IBM details 5.2GHz processor

August 26, 2010 // 10:42 a.m.

Tags: #52ghz #high-performance-computing #ibm #ibm-mainframe #ibm-z196 #ibm-z-series #lga #mainframe #supercomputer #z196

IBM has released details of what it claims is the fastest single CPU in the world, which clocks in at 5.2GHz - but Intel et al needn't worry just yet, as the company isn't exactly aiming for mass-market adoption.

The Z196, which PC Magazine reports was announced by IBM at the Hot Chip conference earlier this week, is designed for use in the company's Z-series mainframes - which tend to cost several hundred thousand pounds and are the playthings of major government departments and oil companies, rather than the sort of thing on which you'll be installing Crysis.

The processor is a CISC design with RISC elements based on a 45nm PD SOI process, and features a 64KB L1 instruction cache, a 128KB L1 data cache, and 1.5MB L2 cache per core alongside a shared 24MB L3 eDRAM cache - and the option to configure a 196MB shared L4 cache, too. Interestingly, IBM has also fitted a pair of cryptographic co-processors to the design, which allows the Z196 carry out encryption and decryption operations in hardware without loading the main cores.

The processors are designed to be fitted to a Multi-Chip Module, or MCM, along with a storage control chip, which allows for communication between modules - with each module featuring six Z196 processors and up to 24 active processing cores. As you can fit four such modules to each mainframe, it's unlikely that anyone will be complaining about the lack of power available.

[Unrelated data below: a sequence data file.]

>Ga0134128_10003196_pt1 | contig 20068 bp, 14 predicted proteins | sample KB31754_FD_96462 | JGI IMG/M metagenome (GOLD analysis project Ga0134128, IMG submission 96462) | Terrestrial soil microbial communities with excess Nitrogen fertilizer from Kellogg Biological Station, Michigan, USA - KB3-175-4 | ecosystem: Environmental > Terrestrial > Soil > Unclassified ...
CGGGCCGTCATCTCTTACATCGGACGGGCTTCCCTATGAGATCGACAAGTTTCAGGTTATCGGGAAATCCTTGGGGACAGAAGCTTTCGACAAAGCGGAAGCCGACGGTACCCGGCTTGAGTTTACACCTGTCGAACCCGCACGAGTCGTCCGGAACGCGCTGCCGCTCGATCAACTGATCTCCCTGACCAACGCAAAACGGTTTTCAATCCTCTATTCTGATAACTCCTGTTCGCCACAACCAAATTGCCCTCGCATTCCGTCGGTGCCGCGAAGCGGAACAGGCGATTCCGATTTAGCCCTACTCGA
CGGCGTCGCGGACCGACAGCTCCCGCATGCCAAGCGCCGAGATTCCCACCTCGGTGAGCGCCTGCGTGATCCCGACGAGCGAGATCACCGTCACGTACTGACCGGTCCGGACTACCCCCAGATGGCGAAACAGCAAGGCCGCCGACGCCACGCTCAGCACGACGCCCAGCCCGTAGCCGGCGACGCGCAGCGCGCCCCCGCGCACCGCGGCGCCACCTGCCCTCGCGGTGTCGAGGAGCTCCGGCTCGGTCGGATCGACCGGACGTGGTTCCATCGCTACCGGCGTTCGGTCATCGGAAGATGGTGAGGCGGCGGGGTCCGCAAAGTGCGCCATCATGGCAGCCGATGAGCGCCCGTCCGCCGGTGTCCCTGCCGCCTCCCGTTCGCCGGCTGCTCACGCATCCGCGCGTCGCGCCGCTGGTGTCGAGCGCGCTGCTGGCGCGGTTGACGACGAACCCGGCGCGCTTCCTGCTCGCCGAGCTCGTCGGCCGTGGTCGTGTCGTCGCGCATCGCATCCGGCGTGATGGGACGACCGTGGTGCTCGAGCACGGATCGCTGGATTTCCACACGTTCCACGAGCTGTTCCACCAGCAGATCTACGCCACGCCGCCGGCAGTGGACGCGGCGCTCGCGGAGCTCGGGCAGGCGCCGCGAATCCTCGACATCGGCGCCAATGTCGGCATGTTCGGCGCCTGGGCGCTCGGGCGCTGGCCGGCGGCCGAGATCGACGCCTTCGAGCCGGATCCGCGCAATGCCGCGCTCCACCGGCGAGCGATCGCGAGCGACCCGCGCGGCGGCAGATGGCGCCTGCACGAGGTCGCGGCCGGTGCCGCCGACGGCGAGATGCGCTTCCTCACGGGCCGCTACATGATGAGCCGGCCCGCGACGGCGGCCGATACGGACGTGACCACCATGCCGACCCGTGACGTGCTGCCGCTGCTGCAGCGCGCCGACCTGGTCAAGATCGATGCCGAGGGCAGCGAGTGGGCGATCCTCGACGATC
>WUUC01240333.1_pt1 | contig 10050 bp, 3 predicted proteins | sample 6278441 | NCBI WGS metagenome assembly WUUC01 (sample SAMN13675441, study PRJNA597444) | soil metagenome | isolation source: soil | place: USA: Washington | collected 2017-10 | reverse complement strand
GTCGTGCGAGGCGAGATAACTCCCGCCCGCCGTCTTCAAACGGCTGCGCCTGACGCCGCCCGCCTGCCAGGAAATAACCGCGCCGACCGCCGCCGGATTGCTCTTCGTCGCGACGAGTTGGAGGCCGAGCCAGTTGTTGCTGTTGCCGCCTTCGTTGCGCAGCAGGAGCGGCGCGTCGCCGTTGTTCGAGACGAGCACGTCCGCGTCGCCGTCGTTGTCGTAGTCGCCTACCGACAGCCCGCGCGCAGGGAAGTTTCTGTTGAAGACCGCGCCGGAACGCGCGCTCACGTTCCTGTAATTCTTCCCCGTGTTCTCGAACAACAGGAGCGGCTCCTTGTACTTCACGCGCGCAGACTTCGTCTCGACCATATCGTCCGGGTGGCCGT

Well, unless we're talking mains power: each individual MCM - and there can be four in each system, remember - is rated to draw around 1.8KW at full load, meaning a top-end mainframe based around the Z196 could draw up to 7.2KW just for the processors.

In short, yes, IBM has the processor performance crown - but unless you're seriously well connected, you're probably never going to get to play with one.

Are you pleased to see that IBM can still give Intel a run for its money in the HPC stakes, or is any processor that has such a small target market by definition a failure - no matter how well it performs? Share your thoughts over in the forums.

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